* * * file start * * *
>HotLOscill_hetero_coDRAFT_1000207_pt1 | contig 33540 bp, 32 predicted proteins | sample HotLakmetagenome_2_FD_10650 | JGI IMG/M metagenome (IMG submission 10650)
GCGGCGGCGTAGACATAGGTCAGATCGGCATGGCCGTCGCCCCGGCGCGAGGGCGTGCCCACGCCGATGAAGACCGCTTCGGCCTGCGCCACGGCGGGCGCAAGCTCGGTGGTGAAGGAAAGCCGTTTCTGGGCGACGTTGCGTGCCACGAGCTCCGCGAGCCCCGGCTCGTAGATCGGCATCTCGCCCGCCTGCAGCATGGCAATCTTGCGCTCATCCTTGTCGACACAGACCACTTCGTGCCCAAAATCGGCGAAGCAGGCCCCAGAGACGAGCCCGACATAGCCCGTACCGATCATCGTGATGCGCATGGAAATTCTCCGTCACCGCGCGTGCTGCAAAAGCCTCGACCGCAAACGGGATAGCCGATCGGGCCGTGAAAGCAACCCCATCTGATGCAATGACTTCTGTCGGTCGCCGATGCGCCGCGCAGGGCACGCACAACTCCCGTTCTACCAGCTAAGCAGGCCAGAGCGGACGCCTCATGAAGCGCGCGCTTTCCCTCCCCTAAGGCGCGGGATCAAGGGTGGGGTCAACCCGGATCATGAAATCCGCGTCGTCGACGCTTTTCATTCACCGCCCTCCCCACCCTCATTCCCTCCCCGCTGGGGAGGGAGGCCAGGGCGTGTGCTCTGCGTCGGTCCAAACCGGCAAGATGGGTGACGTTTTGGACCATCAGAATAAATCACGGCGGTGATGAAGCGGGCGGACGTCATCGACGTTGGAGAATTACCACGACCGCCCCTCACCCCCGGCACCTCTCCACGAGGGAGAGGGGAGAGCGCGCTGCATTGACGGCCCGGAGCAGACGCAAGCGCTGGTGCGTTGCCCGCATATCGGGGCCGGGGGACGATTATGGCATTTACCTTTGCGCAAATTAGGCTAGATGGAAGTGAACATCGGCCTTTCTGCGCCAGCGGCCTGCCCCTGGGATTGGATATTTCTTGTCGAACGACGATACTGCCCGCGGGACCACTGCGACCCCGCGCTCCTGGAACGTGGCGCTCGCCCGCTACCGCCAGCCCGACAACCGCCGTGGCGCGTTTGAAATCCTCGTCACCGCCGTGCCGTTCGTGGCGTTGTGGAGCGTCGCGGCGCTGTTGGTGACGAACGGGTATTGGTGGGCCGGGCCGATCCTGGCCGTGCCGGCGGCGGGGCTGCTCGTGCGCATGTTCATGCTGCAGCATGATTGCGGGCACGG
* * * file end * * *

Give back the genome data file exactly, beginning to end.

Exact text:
>HotLOscill_hetero_coDRAFT_1000207_pt1 | contig 33540 bp, 32 predicted proteins | sample HotLakmetagenome_2_FD_10650 | JGI IMG/M metagenome (IMG submission 10650)
GCGGCGGCGTAGACATAGGTCAGATCGGCATGGCCGTCGCCCCGGCGCGAGGGCGTGCCCACGCCGATGAAGACCGCTTCGGCCTGCGCCACGGCGGGCGCAAGCTCGGTGGTGAAGGAAAGCCGTTTCTGGGCGACGTTGCGTGCCACGAGCTCCGCGAGCCCCGGCTCGTAGATCGGCATCTCGCCCGCCTGCAGCATGGCAATCTTGCGCTCATCCTTGTCGACACAGACCACTTCGTGCCCAAAATCGGCGAAGCAGGCCCCAGAGACGAGCCCGACATAGCCCGTACCGATCATCGTGATGCGCATGGAAATTCTCCGTCACCGCGCGTGCTGCAAAAGCCTCGACCGCAAACGGGATAGCCGATCGGGCCGTGAAAGCAACCCCATCTGATGCAATGACTTCTGTCGGTCGCCGATGCGCCGCGCAGGGCACGCACAACTCCCGTTCTACCAGCTAAGCAGGCCAGAGCGGACGCCTCATGAAGCGCGCGCTTTCCCTCCCCTAAGGCGCGGGATCAAGGGTGGGGTCAACCCGGATCATGAAATCCGCGTCGTCGACGCTTTTCATTCACCGCCCTCCCCACCCTCATTCCCTCCCCGCTGGGGAGGGAGGCCAGGGCGTGTGCTCTGCGTCGGTCCAAACCGGCAAGATGGGTGACGTTTTGGACCATCAGAATAAATCACGGCGGTGATGAAGCGGGCGGACGTCATCGACGTTGGAGAATTACCACGACCGCCCCTCACCCCCGGCACCTCTCCACGAGGGAGAGGGGAGAGCGCGCTGCATTGACGGCCCGGAGCAGACGCAAGCGCTGGTGCGTTGCCCGCATATCGGGGCCGGGGGACGATTATGGCATTTACCTTTGCGCAAATTAGGCTAGATGGAAGTGAACATCGGCCTTTCTGCGCCAGCGGCCTGCCCCTGGGATTGGATATTTCTTGTCGAACGACGATACTGCCCGCGGGACCACTGCGACCCCGCGCTCCTGGAACGTGGCGCTCGCCCGCTACCGCCAGCCCGACAACCGCCGTGGCGCGTTTGAAATCCTCGTCACCGCCGTGCCGTTCGTGGCGTTGTGGAGCGTCGCGGCGCTGTTGGTGACGAACGGGTATTGGTGGGCCGGGCCGATCCTGGCCGTGCCGGCGGCGGGGCTGCTCGTGCGCATGTTCATGCTGCAGCATGATTGCGGGCACGG